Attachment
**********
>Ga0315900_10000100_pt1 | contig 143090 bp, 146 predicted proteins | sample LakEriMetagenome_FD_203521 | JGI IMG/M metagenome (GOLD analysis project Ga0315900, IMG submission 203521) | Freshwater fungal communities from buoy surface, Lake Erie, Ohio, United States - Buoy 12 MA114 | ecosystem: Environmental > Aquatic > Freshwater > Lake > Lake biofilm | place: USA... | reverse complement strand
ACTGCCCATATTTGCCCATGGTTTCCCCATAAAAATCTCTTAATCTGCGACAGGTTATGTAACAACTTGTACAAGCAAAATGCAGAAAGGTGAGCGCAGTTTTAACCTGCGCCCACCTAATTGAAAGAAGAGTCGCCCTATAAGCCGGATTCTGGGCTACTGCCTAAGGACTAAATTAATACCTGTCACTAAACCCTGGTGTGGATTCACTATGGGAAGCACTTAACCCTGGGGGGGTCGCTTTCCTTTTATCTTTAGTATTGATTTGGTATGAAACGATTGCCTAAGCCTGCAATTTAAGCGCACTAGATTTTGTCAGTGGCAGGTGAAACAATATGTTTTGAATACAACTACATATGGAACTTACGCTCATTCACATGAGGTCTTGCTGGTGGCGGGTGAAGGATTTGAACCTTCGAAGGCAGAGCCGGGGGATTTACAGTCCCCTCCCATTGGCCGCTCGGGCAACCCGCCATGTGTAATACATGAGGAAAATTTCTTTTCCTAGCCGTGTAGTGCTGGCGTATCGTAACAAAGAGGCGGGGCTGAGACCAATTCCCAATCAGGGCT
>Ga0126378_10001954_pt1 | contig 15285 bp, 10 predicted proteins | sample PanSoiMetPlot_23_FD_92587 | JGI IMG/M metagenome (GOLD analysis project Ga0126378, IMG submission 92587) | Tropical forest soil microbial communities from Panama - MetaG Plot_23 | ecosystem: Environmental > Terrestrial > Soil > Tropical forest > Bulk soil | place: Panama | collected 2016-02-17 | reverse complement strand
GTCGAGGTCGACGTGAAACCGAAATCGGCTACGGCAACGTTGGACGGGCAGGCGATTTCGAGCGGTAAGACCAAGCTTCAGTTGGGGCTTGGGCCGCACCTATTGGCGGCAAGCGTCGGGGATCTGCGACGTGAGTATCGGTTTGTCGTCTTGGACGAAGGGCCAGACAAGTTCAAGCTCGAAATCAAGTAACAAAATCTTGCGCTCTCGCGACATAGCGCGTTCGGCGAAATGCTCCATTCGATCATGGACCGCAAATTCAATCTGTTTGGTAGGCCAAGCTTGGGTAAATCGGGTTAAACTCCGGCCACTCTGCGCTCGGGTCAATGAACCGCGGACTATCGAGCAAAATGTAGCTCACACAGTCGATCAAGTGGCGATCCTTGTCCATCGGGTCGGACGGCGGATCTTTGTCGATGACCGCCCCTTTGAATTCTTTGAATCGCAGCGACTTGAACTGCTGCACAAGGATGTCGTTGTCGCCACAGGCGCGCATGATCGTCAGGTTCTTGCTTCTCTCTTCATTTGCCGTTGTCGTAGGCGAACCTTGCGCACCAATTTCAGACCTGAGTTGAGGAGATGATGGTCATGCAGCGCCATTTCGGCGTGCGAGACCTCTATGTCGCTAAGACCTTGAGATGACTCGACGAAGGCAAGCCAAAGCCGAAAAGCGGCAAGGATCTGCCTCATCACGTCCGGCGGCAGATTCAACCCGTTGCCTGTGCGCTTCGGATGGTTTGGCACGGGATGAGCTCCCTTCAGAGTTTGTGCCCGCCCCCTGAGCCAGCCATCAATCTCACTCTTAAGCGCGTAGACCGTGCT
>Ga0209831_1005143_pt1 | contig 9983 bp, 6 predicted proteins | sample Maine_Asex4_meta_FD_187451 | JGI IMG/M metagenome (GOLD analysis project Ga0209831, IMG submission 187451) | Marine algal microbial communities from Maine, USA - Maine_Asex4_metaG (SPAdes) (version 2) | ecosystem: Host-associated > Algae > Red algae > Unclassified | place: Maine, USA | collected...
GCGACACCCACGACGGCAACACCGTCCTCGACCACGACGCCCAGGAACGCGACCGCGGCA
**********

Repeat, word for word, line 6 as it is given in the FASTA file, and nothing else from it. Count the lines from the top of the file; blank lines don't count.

GCGACACCCACGACGGCAACACCGTCCTCGACCACGACGCCCAGGAACGCGACCGCGGCA